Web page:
THE CLOVERFIELD PARADOX REVIEW

The Cloverfield Paradozzzzz

Orbiting a planet on the brink of war, scientists test a device to solve an energy crisis, and end up face-to-face with a dark alternate reality.

Slow, disjointed and disappointing on all fronts.

The agonizing slow opening didn’t build high hopes despite Gugu Mbatha-Raw’s (Belle) best efforts. Drudging through some guff about blackouts and finding a new source of energy.

The visuals effects were impressive enough BUT it took a good 20 minutes before anything interesting actually happened. We watched as the team of cliched characters argued and scrapped after two years of failing to deliver results.

Bear McCreary’s score was wasted on this film BUT it lifted a seemingly bland and hum drum first act.

However, one final test on the accelerator changed everything as the team were inadvertently teleported to another reality (One of vast nothingness apparently).

Five minutes later, one ear piercing Godzilla like shriek and I was intrigued.

BUT instead of getting some gargantuan alien super being, we had an amnesia-ridden Elizabeth Debicki (The Man From U.N.C.L.E) trapped in a wall.

Okay, the mangled time lines and molecular restructuring had its moments as crew members fused into walls and rooms and parts of the ship moved around BUT it wasn’t enough.

I was disappointed at how such a talented cast were given such unmemorable characters.

I mean, come on! You had David Oyelowo (Selma) playing a tortured space captain that spent the majority of the film sobbing in his quarters and Ziyi Zhang (House of Flying Daggers) in one of the most unmemorable supporting roles I’ve seen. What a waste of an actress.

Even when the inevitable body count rose, I felt nothing for them.

It had so much promise BUT just didn’t amount to anything. It could have gone down the Event Horizon route, it didn’t. We could have had a demented take on 2001: A Space Odyssey, we didn’t.

Daniel Bruhl (Good Bye Lenin!) and Aksel Hennie (Headhunters) were the only memorable characters.

Well, that’s not entirely true. Only Chris O’Dowd (The IT Crowd) could get away with making one scene so ridiculous actually work.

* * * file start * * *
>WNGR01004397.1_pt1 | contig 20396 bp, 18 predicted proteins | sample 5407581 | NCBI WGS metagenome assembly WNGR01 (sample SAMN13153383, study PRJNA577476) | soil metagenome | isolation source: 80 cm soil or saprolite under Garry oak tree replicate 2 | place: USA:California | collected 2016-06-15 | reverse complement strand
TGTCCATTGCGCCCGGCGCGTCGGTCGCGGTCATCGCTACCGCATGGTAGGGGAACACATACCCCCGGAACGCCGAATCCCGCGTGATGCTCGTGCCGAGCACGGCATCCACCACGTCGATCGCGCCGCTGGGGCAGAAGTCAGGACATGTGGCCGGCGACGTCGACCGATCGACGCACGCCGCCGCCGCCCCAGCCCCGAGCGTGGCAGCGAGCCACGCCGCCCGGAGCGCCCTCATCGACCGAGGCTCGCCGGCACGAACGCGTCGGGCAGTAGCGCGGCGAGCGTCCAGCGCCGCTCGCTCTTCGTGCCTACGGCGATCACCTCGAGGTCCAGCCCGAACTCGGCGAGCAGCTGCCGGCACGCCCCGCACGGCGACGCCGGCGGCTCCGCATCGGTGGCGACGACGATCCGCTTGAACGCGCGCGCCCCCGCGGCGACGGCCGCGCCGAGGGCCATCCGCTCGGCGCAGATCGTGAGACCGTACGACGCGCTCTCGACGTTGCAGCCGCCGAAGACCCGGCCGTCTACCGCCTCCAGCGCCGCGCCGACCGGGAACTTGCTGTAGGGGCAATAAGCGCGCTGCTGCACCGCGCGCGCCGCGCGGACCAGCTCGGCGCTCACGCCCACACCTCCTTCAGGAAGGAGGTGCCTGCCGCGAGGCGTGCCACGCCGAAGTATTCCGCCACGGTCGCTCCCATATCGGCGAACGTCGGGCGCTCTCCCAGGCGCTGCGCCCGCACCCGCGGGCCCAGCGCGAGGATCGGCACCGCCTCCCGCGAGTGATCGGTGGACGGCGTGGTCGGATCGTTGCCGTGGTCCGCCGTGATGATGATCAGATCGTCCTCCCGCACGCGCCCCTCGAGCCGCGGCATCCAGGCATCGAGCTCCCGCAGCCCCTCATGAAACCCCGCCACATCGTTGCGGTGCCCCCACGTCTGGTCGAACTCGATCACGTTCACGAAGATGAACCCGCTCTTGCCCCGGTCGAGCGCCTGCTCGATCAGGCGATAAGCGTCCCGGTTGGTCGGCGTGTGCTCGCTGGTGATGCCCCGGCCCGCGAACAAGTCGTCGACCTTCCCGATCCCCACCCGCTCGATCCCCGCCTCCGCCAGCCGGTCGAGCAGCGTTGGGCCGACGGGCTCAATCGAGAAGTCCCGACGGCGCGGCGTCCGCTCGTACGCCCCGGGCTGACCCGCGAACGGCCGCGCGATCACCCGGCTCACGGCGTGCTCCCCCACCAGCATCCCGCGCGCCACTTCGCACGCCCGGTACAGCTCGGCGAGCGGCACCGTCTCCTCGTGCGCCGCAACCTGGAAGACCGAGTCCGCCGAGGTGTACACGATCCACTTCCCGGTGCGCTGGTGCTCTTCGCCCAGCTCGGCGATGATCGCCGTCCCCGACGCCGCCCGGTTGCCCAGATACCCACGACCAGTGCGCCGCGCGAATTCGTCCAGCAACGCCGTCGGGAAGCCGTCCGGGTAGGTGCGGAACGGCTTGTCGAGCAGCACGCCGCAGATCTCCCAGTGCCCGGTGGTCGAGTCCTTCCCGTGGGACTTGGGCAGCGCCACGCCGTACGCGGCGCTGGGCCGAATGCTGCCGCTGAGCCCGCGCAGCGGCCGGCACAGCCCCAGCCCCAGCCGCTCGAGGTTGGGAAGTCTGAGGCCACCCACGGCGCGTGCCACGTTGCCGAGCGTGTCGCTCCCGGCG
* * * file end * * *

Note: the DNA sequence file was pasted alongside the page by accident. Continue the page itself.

The arm! My God. Seriously? If someone’s (perfectly clean) severed arm crawled across the floor like Thing out of The Addams Family; I wouldn’t be standing there pointing.

The best scene BUT also the worst as it established Paradox’s underlying problem. A lack of direction and tone. A chaotic mess. That laughable moment livened up an incredibly dull affair.

Debicki was left to wallow on a bed and reminisce about memories of Hamilton (Mbatha-Raw) from another reality. Yawnnn . . .

I was more interested in what Hamilton’s husband (Roger Davies) was doing back on Earth in the disjointed side story. It beat watching the crew go stir crazy and inevitably betray each other.

Some things are better left unanswered. I think the Paradox team should have learned from the Alien franchise.

I can respect that it tried to be something different BUT apart from that final shot, I couldn’t even call this a Cloverfield film.

It was tough NOT to make comparisons. At least 10 Cloverfield Lane gave some sort of indication that it fit in the same universe. And at least that was an absorbing thriller that made full use of its THREE protagonists.

Where did Paradox even fit in the timeline? Before or after? Was their experiment the reason that giant creature hit the city in the first place?

By the end, I didn’t care. Maybe I expected too much BUT it failed to deliver in tension, suspense and the tone was completely all over the place. It felt like the production company just nicked the Cloverfield title for click bait.

Or maybe this film was teleported from another reality where the Cloverfield movies were dire efforts that went straight to Netflix? Maybe .  . .

2/5

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*NEW* GUARDIANS OF THE GALAXY VOL. 2 REVIEW *NEW*

They’re back BUT bigger and better?

The Guardians must fight to keep their newfound family together as they unravel the mystery of Peter Quill’s (Chris Pratt) true parentage.

Mad fun BUT it falls short of its predecessor.

The silly opening was entertaining enough as the adorable Baby Groot danced around to the beat of ELO’s Mr Blue Sky while a violent battle ensued in the background.

I felt the banter and chemistry between the dysfunctional team was all over the place. Writer/director James Gunn tried too hard with the laughs that it hampered the piece in places with the cast just shouting flat insults at each other.

I know a good portion of the story was about the team having teething problems after the events of the first film. BUT the squabbling and yelling really grated against me.

A gag involving the name of a villain drew a laugh BUT it soon overstayed its welcome as the name kept getting brought up.

I felt Vol 1 had the right balance. Each dysfunctional member bringing something to the fold.

This time around, it felt a lot sillier with Rocket and Groot spending too much time in the background.

No one expected anything from Vol 1. It was one of my favourite films of the year. I think I even went to the cinema twice to see it and I never do that for a movie.

Such a strong first movie that it was going to take something special to top it.

Henry Braham’s incredibly colourful palette and visual effects were a feast for the eyes. The set pieces were exhilarating and fun to watch.

Kurt Russell was brilliant as Ego. He worked well with Pratt and made their relationship an interesting angle BUT the only problem was that the pace tragically lagged as Quill discovered his true origins.

Even if Laura Haddock’s talents (Transformers: The Last Knight) were wasted yet again. I wondered when she got the role as Star-Lord’s mother if there was going to be more of her BUT what we got was unnecessary and offered new.

Bradley Cooper’s Rocket (Easy now) stole the show with his insults and crazy antics (“Don’t call me a raccoon! Trash panda? *PAUSE* Is that worse?”).